The heightened emphasis on affordability comes following an annual FLASH survey of 500 residents across ten hurricane-prone states that revealed a need to prepare on a reduced budget. Nearly 30% of survey respondents reported a willingness to spend $50 or less, double the 2021 percentage when 15% reported a spending target of $50 or less. (Read More)
As communities prepare to mark the 11th anniversary of the deadly April 27 "Tuscaloosa Super Outbreak," a new survey reveals that Americans in high-risk states continue to struggle with understanding critical tornado weather warnings and life safety protection options.
The nonprofit Federal Alliance for Safe Homes (FLASH) annual tornado research effort, Is America #TornadoStrong? surveyed 500 residents in 12 tornado-prone states. The questions measured awareness and understanding of weather terminology, safe and unsafe protective actions, safe rooms, storm shelters, and affordability.
In honor of National Hurricane Preparedness Week (May 9 - 15), Nonprofit Federal Alliance for Safe Homes encourages simple and affordable ways to increase safety, insurance, and home strengthening to ensure Americans are #HurricaneStrong in 2021
Americans in hurricane-prone states are more likely to prepare early for storms this year compared to last year, according to a new survey from the Federal Alliance for Safe Homes (FLASH). With 30 named storms in 2020, along with more time spent at home due to the pandemic, Americans have turned to quick and affordable options to brace for storms. (Read More)
FLASH commissioned the survey of 500 residents in ten hurricane-prone states to gauge consumer attitudes as they balance CDC COVID guidelines with the need to prepare before the June 1 beginning of hurricane season. The nonprofit partnership expanded its annual consumer outreach initiative, #HurricaneStrong, in response to the findings. The effort retitled, “#AtHome and #HurricaneStrong,” is available in Spanish as well. (Read More)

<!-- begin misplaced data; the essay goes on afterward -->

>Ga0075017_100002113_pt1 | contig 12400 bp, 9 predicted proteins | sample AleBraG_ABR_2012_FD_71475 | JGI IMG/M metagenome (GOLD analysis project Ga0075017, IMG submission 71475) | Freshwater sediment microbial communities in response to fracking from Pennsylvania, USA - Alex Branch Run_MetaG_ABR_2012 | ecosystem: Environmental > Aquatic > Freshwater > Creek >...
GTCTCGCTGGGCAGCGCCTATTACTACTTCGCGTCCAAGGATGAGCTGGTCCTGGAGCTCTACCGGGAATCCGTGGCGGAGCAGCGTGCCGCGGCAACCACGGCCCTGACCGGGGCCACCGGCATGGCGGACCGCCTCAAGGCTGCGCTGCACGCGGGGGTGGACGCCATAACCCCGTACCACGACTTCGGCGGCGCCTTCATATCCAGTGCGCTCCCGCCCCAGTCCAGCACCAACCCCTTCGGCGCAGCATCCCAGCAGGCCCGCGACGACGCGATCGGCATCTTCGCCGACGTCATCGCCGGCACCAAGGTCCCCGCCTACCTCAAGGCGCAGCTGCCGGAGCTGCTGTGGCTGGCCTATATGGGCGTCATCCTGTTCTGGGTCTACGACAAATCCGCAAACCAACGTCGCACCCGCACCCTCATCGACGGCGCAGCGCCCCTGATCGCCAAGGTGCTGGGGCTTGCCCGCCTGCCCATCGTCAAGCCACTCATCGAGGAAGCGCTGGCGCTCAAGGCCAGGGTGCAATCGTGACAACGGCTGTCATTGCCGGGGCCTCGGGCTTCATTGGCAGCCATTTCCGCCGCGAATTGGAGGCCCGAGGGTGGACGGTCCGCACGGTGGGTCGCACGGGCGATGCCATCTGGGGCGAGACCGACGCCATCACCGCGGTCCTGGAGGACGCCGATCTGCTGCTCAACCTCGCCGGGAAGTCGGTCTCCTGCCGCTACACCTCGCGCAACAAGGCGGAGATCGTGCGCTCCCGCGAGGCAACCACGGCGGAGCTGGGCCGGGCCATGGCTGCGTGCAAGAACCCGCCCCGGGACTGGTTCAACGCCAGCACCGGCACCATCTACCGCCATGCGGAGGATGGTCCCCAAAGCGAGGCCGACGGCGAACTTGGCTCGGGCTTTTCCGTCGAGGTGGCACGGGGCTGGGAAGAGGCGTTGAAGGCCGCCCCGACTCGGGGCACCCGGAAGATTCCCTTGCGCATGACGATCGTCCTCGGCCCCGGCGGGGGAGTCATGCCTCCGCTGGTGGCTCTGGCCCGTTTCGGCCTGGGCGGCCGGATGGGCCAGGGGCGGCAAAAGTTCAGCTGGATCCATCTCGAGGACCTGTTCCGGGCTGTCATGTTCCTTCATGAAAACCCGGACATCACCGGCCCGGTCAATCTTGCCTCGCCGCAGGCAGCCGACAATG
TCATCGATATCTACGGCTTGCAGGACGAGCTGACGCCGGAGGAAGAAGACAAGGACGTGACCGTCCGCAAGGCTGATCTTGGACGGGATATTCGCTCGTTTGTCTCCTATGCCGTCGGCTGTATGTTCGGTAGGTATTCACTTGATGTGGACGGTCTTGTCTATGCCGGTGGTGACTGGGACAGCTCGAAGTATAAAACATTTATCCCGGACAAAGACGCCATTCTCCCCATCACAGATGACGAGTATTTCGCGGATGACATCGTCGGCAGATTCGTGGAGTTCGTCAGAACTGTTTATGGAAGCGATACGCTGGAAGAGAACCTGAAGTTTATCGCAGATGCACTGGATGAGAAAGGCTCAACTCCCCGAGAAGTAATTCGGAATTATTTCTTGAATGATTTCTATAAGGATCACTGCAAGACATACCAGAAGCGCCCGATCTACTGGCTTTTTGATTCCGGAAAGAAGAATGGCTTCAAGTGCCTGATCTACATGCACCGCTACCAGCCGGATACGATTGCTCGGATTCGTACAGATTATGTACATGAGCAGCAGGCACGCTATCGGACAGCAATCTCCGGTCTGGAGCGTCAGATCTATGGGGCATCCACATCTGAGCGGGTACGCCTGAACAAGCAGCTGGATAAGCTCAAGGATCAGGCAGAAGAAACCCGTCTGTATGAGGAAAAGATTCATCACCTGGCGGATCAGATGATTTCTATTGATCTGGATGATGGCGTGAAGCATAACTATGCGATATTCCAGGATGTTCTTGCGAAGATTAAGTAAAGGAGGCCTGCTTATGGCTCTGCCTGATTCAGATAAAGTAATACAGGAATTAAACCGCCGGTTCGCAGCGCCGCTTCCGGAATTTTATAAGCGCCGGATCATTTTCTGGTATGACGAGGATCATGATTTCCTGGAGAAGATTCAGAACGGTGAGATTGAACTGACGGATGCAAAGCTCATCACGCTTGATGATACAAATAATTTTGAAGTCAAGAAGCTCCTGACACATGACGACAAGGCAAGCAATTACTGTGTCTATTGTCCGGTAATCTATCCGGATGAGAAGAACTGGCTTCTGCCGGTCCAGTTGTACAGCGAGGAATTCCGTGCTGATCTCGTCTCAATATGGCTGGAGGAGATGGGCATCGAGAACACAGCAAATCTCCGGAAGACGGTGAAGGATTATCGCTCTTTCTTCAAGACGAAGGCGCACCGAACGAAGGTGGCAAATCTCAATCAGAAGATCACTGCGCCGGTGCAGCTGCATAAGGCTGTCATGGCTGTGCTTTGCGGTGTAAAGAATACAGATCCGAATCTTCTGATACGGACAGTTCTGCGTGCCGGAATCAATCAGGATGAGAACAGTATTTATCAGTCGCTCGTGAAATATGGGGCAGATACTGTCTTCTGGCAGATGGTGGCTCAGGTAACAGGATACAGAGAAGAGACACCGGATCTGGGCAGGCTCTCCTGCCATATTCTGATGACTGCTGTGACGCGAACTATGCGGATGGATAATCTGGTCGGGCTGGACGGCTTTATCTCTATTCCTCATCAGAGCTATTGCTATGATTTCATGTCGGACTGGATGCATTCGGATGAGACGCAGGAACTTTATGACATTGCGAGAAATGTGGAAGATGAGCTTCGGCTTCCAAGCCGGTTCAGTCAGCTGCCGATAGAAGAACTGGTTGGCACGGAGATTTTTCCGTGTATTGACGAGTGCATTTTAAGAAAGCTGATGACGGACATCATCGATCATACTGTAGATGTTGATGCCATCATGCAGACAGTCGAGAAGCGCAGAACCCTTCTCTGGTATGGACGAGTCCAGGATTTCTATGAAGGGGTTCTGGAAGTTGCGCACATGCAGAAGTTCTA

Evaluate and consider where the water flows in and around your house on a rainy day. Redirect it away from your foundation by making sure your gutters, downspouts and splash blocks (trays) are moving water away, not towards, the foundation.
Make sure all water flow mechanisms (gutters, downspouts, splash blocks) are clear of debris and properly aligned to direct water away from your home. (read more)
The quadrennial 2020 National Earthquake Conference (#NEC2020) this week in San Diego is bringing together nearly 650 global attendees from across the academic, public, and private sectors to examine and share the latest advances in earthquake science, policy initiatives, practice (emergency management, first response, risk communication, etc.), and engineering. Conference goals are to improve life safety when earthquakes occur; to help communities learn how to recover faster; and to help prevent or minimize physical earthquake damage through stronger building practices, including research-informed, model building codes and standards. Read More
Clean Gutters and Downspouts – Help move water away from the home
What is the one thing people forget to do that can have a major impact? Cleaning their gutters. Gutters are there to direct rainfall away from the home and prevent flooding. This only works if the gutters are free of debris and in good shape. Take the day to clear out leaves or any other debris. (read more)
Unplug, bag, and move electronics to higher ground such as on top of tables, desks or kitchen cabinets. Anything that can be bagged in sealable plastic bags and moved to a higher location can be potentially spared.
If you have a two-story home, inspect your first floor for items that can be moved to higher floors or spaces. For example, roll up area rugs and place them upstairs or on counters to keep them dry.
Elevate appliances like washers and dryers on bases or concrete blocks as possible.
Shut off the main water valve to the home.
Use sandbags to redirect stormwater and debris flow away from home. (read more)
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